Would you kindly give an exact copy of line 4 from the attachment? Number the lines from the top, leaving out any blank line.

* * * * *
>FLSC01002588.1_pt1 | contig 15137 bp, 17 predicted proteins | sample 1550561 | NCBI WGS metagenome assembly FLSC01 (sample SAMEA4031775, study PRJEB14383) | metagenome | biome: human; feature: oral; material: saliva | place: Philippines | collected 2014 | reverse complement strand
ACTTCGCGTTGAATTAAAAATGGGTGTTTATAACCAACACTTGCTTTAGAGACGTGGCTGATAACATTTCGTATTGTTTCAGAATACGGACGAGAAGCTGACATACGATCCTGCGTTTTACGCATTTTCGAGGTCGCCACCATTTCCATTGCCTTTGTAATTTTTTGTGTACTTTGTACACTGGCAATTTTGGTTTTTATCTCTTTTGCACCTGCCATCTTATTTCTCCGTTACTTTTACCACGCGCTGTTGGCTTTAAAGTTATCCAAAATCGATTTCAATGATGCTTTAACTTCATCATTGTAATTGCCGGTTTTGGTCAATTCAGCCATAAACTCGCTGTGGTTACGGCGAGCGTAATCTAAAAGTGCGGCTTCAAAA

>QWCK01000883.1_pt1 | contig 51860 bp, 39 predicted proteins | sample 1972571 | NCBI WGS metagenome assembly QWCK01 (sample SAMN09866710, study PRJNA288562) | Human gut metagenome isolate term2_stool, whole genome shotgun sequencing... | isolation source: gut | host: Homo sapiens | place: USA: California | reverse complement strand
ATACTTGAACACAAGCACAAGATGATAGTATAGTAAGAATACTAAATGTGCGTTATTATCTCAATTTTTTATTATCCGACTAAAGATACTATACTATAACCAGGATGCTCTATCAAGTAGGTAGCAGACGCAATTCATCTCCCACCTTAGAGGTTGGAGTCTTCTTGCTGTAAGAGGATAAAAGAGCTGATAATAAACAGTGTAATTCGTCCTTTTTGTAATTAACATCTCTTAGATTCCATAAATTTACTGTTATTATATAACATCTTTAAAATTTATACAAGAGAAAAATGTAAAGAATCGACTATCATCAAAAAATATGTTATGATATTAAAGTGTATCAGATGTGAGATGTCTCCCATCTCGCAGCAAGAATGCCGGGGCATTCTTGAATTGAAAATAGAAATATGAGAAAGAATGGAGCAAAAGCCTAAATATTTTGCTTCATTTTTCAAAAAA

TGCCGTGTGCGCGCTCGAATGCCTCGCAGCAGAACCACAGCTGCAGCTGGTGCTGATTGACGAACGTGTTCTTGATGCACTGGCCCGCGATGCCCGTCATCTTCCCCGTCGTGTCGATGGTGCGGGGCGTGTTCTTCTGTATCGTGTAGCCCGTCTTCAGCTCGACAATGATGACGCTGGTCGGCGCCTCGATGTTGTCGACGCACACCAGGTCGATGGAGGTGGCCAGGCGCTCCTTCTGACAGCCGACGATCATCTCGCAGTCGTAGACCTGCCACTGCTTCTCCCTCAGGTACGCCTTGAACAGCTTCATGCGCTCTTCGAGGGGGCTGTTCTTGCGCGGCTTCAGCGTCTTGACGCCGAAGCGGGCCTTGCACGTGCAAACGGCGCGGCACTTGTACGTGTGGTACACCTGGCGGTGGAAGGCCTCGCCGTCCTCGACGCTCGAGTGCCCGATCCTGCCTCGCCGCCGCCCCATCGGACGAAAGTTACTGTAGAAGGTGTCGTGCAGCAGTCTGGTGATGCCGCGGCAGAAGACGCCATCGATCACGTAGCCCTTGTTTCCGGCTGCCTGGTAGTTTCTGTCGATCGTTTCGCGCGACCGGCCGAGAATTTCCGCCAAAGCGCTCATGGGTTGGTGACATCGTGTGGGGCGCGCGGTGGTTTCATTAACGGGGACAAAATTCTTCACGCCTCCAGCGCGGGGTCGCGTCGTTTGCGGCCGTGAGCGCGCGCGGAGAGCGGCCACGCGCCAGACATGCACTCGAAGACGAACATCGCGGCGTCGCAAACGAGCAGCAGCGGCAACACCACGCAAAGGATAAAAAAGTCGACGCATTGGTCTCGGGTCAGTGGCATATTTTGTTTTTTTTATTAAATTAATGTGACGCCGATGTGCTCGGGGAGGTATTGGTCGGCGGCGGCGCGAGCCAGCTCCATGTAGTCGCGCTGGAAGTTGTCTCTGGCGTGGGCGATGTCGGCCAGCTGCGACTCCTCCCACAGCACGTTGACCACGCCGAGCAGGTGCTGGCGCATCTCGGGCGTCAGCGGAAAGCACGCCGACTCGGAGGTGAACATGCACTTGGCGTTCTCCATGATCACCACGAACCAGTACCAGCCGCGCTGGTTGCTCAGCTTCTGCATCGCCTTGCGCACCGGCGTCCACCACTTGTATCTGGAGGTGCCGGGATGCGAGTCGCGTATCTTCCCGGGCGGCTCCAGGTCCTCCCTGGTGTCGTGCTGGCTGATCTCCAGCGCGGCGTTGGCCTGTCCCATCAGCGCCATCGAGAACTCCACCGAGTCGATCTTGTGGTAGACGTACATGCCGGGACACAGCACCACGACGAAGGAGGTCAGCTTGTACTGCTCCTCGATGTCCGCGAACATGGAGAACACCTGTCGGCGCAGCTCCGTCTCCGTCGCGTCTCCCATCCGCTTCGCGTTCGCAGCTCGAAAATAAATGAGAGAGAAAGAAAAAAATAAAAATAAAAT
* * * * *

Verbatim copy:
ATACTTGAACACAAGCACAAGATGATAGTATAGTAAGAATACTAAATGTGCGTTATTATCTCAATTTTTTATTATCCGACTAAAGATACTATACTATAACCAGGATGCTCTATCAAGTAGGTAGCAGACGCAATTCATCTCCCACCTTAGAGGTTGGAGTCTTCTTGCTGTAAGAGGATAAAAGAGCTGATAATAAACAGTGTAATTCGTCCTTTTTGTAATTAACATCTCTTAGATTCCATAAATTTACTGTTATTATATAACATCTTTAAAATTTATACAAGAGAAAAATGTAAAGAATCGACTATCATCAAAAAATATGTTATGATATTAAAGTGTATCAGATGTGAGATGTCTCCCATCTCGCAGCAAGAATGCCGGGGCATTCTTGAATTGAAAATAGAAATATGAGAAAGAATGGAGCAAAAGCCTAAATATTTTGCTTCATTTTTCAAAAAA